I have a C++ program that does what it is supposed to do, but there must be some problem with pointer, since it crashes at the end and creates a core dump. My problem is that I cannot find the core file, so I cannot debug it.

I have tried

ulimit -c unlimited
ulimit -a

and now the dimension of the file is set to unlimited, but still I cannot find the core. I have tried in every folder written here but still it seems that no core file is created.

Where can I find it?

  • Current directory, or /var/crash – waltinator Oct 19 '17 at 20:37
  • 4
    While true in most cases, @waltinator , it is sometimes necessary to check /var/log/apport.log, because modern Ubuntu versions use Apport, which can interfere with core-dumping in non-obvious ways. See stackoverflow.com/a/18368068/1772379 for more info. – Ben Johnson May 11 '18 at 15:13

In Ubuntu the core dumps are handled by Apport and can be located in /var/crash/. But it is disabled by default in stable releases.

To enable Apport, run: sudo systemctl enable apport.service or sudo service apport start.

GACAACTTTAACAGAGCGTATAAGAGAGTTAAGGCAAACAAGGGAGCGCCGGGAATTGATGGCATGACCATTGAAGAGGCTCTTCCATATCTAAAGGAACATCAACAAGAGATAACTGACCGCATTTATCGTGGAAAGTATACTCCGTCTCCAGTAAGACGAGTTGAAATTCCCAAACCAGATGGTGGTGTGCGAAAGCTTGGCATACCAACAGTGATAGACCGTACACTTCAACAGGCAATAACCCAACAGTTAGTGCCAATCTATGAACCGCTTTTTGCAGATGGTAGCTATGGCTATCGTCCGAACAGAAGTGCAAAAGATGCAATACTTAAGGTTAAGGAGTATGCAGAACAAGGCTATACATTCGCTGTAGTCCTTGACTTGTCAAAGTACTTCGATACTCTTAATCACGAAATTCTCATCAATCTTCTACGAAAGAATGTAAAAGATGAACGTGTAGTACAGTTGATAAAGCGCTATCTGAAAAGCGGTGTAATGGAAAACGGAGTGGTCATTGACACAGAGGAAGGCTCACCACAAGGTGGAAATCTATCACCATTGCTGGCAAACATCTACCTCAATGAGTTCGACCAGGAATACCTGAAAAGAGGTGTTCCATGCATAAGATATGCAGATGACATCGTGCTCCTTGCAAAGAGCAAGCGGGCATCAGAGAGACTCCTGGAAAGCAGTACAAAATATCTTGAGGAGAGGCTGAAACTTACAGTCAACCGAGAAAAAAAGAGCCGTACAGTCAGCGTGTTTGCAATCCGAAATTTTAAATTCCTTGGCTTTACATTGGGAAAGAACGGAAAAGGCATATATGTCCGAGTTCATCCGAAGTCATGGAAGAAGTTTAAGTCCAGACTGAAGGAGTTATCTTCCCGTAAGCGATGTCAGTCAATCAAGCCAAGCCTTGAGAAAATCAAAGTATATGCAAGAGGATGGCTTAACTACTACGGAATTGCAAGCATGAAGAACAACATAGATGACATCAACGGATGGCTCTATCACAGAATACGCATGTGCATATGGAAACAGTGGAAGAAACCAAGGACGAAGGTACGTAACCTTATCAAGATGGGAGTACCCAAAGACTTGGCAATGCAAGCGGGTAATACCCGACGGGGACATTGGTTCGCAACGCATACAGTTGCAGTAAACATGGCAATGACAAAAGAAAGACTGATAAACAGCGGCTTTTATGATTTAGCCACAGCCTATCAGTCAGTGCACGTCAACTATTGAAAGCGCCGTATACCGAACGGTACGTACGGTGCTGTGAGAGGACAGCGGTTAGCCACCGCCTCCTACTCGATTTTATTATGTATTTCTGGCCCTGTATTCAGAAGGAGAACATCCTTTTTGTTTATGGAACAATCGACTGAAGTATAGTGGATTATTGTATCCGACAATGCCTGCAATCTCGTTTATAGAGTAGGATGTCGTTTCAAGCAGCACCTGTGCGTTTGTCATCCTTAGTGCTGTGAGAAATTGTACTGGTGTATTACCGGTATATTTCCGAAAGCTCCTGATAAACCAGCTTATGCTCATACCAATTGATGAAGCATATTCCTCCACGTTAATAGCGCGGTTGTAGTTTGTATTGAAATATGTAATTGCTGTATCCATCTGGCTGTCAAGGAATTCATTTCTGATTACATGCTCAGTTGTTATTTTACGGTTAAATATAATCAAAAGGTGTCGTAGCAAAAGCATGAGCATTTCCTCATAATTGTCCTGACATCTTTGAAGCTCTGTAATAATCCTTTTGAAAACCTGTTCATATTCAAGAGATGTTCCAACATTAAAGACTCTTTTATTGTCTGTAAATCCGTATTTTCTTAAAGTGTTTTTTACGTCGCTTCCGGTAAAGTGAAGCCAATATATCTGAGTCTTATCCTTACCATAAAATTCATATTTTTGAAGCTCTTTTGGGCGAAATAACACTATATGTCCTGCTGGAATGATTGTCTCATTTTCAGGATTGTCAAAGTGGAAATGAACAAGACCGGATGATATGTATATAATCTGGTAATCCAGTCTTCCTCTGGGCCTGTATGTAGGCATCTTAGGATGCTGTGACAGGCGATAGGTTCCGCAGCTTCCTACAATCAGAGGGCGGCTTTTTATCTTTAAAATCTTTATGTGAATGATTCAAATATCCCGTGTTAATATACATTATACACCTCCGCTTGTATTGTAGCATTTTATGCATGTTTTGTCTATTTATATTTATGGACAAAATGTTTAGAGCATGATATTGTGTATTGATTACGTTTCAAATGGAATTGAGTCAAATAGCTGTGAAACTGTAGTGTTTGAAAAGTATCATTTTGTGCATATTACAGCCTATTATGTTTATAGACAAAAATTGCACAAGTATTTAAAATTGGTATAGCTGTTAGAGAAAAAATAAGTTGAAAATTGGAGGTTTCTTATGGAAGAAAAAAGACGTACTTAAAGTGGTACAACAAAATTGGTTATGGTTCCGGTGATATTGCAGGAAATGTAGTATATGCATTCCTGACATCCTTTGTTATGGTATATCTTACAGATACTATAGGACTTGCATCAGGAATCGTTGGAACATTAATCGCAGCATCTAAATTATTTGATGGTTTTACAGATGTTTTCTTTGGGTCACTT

To disable, run: sudo systemctl disable apport.service or sudo service apport stop in order to back to regular core dumping method. See: How do I enable or disable Apport?.

To disable permanently, edit /etc/apport/crashdb.conf file and comment the following line:

'problem_types': ['Bug', 'Package'],

by adding a hash symbol (#) in the beginning of the line.

To disable crash reporting (back to normal), remove the hash symbol (the same as it was).

You can also check core_pattern, how core dumps are handled by the kernel:

$ cat /proc/sys/kernel/core_pattern
|/usr/share/apport/apport %p %s %c

So even core files are disabled by ulimit, apport will still capture the crash.

See also:


For those googlin': ( in my case -- Ubuntu 16.04 and 18.04 and a custom app ) /var/crash was still empty, so a quick way to handle core creation ( provided that you are e.g. using a relevant ulimit builtin setting ) was

sudo sysctl -w kernel.core_pattern=core.%u.%p.%t # to enable core generation


systemctl restart apport # to restore default apport settings
# which, by the way, were "|/usr/share/apport/apport %p %s %c %d %P" (without quotes)


  • Simple, straightforward, worked. – Taekahn Oct 15 '19 at 18:18

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